Doctor insights on:
Excema Related To
I have itchy skin that red and raised when I itch it. It comes in splotches sometimes. My dad had excema. Is this related?
DERMATITIS: Try the cream of your dad and if it helps it can be eczema. It is not contagious skin disorder but itchy and cured by moisturizer and steroid cream. ...Read more
TLC & MoIsturizer: Lots of lotion, cream or ointment without color or scent. Wash with water only, no (gentle) soap unless you see stubborn dirt, paint or poop. After bath time, pat dry and use olive oil to seal in the moisture. Use mild steroid cream like otc Hydrocortisone 1% cream or talk with your doc about something stronger. Figure out triggers like food, scented body products, detergent, fabric softener. ...Read more
Here are eczyma tips: To decrease your steroid use try a thick emollient moisturizer after you shower, don't shower too frequently and pat, not rub, dry. Try to figure out foods that irritate your skin. Use natural, "green earth friendly" laundry detergent and soaps. Tide, All, Ivory, Dove and Irish Spring are some of the worst offenders. ...Read more
Managed: It is often a chronic condition, but may go into remission if triggers can be avoided. For contact dermatitis identifying contact allergy with patch testing is important. Identificatuon of trigger foods with possible oral desentisation with oral desntization has been shown to lead to eczema free skin in about two thirds of individuals in 2 years. ...Read more
Possible eczema: I would agree with dr. Irizarry. I would add however that any eczematous problem that does not improve with appropriate treatment should have further evaluation by a dermatologist as a biopsy may be necessary. It is possible that the diagnosis may not be correct or the treatment may not be right on the mark. ...Read moreSee 1 more doctor answer
Moisturize skin: Children are often genetically predisposed to getting eczema, and it often is seen with other allergies and asthma. To treat you need to keep the skin well moisturized- use a daily moisturizing cream. Sometimes children may also need topical creams to help with the inflammation (such as hydrocortisone) or to combat a secondary bacterial infection. Anti-histamines such as Benadryl (diphenhydramine) help with itch. ...Read moreSee 1 more doctor answer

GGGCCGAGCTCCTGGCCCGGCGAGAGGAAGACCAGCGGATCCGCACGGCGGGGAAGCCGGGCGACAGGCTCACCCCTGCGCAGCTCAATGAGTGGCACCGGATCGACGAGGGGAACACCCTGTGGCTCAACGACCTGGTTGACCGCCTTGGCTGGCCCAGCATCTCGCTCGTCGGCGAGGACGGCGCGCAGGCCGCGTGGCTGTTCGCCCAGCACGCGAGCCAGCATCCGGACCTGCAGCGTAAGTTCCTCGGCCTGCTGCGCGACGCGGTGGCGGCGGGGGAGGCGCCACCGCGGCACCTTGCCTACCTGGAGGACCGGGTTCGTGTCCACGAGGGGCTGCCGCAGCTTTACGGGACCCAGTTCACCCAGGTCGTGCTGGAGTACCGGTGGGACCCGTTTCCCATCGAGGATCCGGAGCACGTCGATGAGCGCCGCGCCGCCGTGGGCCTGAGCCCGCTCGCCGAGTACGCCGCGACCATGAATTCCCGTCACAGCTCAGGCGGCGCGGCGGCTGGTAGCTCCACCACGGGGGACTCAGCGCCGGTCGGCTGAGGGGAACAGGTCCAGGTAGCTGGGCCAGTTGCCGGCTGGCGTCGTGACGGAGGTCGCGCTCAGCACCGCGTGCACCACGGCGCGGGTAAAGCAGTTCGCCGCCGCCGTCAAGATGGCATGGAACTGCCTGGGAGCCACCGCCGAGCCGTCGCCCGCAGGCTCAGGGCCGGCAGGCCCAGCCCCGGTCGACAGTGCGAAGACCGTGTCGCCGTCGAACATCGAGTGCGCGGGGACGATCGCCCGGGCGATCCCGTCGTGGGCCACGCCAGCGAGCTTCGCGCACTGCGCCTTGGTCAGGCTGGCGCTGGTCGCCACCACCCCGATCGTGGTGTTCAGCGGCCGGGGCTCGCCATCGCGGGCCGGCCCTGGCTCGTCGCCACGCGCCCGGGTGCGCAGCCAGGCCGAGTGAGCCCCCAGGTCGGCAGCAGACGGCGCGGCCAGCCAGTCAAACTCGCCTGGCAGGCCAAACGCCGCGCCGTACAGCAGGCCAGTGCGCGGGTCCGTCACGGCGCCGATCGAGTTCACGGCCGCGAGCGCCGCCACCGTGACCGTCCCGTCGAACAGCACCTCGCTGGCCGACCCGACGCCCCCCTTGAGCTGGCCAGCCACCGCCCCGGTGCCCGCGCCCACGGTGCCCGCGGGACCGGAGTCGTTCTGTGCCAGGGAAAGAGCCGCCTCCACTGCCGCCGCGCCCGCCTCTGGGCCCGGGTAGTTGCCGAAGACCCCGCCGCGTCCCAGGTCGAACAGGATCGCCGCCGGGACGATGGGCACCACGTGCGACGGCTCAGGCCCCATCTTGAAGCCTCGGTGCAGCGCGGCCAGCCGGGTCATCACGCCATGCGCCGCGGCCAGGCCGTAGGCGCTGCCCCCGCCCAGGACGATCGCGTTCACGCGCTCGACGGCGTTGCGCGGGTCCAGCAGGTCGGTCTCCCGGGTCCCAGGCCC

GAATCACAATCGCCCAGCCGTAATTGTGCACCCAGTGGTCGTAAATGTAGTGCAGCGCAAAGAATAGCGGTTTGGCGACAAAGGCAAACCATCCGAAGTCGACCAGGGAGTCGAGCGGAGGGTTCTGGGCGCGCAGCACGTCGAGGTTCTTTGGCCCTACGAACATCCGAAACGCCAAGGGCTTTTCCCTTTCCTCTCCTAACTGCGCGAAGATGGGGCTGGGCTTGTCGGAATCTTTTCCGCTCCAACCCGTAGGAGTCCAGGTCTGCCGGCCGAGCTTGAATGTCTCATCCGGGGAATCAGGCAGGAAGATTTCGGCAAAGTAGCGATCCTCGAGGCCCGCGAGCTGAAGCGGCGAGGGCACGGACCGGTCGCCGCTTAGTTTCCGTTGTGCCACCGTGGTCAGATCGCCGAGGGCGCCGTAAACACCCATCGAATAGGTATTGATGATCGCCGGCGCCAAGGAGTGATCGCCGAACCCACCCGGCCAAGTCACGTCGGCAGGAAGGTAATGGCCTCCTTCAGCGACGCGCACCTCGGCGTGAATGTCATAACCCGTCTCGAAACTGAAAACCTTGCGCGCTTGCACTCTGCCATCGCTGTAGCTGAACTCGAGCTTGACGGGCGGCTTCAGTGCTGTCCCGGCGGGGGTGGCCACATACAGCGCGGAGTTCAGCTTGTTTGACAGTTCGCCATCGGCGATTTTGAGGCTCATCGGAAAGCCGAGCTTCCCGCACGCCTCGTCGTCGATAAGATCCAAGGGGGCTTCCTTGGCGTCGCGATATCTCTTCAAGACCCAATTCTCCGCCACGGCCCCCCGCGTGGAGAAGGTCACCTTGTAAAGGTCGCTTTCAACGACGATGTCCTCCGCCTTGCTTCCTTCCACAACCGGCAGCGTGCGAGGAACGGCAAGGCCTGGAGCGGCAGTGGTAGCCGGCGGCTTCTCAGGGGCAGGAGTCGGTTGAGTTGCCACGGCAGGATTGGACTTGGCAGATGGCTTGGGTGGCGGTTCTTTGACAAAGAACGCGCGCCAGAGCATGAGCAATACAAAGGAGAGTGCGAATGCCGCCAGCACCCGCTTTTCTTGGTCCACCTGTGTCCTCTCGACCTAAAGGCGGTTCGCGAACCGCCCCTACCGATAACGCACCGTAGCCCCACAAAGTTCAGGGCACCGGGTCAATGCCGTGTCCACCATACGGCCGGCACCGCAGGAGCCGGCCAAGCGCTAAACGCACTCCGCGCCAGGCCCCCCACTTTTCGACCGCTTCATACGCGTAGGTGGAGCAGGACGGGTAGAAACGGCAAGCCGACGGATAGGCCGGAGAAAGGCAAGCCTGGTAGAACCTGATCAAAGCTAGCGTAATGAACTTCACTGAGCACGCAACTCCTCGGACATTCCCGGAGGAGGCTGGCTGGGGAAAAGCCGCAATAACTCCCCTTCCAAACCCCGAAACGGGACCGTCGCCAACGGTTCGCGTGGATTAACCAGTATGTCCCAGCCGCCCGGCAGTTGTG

Flare-ups of eczema are traditionally treated with topical corticosteroids. These reduce inflammation in the skin and are safe and effective medicines when used correctly.
Topical steroids come in various strengths, and the least potent product that is effective should be used to control the inflammation.
See your dermatologist for therapy. ...Read more
Chronic Inflammation: Eczema is a chronic inflammatory skin condition. Seems to due to genetic defects in the proteins and lipids supporting the skin layer/barrier called the epidermis. Disruption of this barrier results in inflammation of the skin. You likely have a family history of this condition as it tends to be passed on genetically. Eczema can be mild, moderate or severe. See an allergist or dermatologist. ...Read more
Born with tendency.: Eczema is in the same family of conditions as allergies and asthma;someone with eczema has skin that's overly sensitive to dryness and irritation. It can't be cured but usually can be controlled. It is best managed by using a sensitive skin cleanser, avoiding bathing in very hot water, and using a sensitive skin lotion at least 3 times daily, even when the rash isn't there. ...Read moreSee 2 more doctor answers
Good Skin Hygiene: Eczema can get better over time or it can be a lifelong condition. Take good care of your skin and eczema should be kept under control. Avoid long hot showers, avoid harsh and drying cleansers. Apply fragrance-free moisturizer like Vanicream twice a day. For eczema flares, apply prescription strength corticosteroid ointments to problem areas twice a day until clear. See Allergist for more details. ...Read more
Partially: Eczema has a definite hereditary component. Children of parents with a history of allergic diseases such as eczema, hay fever, and asthma are at higher risk of developing asthma. However, eczema can occur in families where there is no history of allergies or eczema. ...Read moreSee 1 more doctor answer
The best way to improve eczema is by stopping inflammation causing grains, lentils, potatoes based items. Avoid milk protein since it causes inflammation
Healthy foods: fish, meats, vegetables, avocados, some saturated fat (butter, coconut oil), olive oil are very effective.
Probonix probiotic and vitD3 10k IU/day help reduce the inflammation as well. You should feel a difference in 1-4 months ...Read more
Protect: Avoid things that make you break out, soaps & wetness. Wash your hands only when necessary. Wear gloves when needed. Wear clothes made of cotton. Bathe only with a small amount of mild unscented soap, such as dove. Keep the water temperature cool or warm, not hot. Use the medicine your doctor gave you. Use a plain moisturizer daily. Avoid scratching or rubbing the itchy area. Manage stress. ...Read moreSee 1 more doctor answer
Cause of eczema: Genes. Eczema is a genetic predisposition to have dry skin, which then becomes inflamed. Several things make eczema worse, like dry air, wind, shampoo, wool, sweating, animal dander. Things that help eczema are humidifiers, thick emollients used daily, wearing long sleeves/pants and socks/shoes. Topical steroids are best treatment for active flare ups. ...Read more
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